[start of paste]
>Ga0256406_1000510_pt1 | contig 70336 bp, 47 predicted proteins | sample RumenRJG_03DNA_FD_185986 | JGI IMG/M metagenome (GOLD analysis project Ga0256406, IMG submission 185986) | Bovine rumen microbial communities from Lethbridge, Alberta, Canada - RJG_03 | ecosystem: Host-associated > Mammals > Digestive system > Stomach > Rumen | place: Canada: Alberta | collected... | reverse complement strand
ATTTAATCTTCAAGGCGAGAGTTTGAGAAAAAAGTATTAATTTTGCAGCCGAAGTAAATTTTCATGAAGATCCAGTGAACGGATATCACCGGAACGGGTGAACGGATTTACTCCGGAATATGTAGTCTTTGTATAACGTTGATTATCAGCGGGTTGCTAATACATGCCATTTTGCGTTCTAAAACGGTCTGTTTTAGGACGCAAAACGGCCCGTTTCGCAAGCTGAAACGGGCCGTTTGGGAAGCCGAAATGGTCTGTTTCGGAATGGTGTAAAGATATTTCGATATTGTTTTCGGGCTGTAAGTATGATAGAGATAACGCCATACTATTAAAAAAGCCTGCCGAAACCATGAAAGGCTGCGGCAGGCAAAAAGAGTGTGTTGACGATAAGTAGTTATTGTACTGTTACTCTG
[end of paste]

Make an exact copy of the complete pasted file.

>Ga0256406_1000510_pt1 | contig 70336 bp, 47 predicted proteins | sample RumenRJG_03DNA_FD_185986 | JGI IMG/M metagenome (GOLD analysis project Ga0256406, IMG submission 185986) | Bovine rumen microbial communities from Lethbridge, Alberta, Canada - RJG_03 | ecosystem: Host-associated > Mammals > Digestive system > Stomach > Rumen | place: Canada: Alberta | collected... | reverse complement strand
ATTTAATCTTCAAGGCGAGAGTTTGAGAAAAAAGTATTAATTTTGCAGCCGAAGTAAATTTTCATGAAGATCCAGTGAACGGATATCACCGGAACGGGTGAACGGATTTACTCCGGAATATGTAGTCTTTGTATAACGTTGATTATCAGCGGGTTGCTAATACATGCCATTTTGCGTTCTAAAACGGTCTGTTTTAGGACGCAAAACGGCCCGTTTCGCAAGCTGAAACGGGCCGTTTGGGAAGCCGAAATGGTCTGTTTCGGAATGGTGTAAAGATATTTCGATATTGTTTTCGGGCTGTAAGTATGATAGAGATAACGCCATACTATTAAAAAAGCCTGCCGAAACCATGAAAGGCTGCGGCAGGCAAAAAGAGTGTGTTGACGATAAGTAGTTATTGTACTGTTACTCTG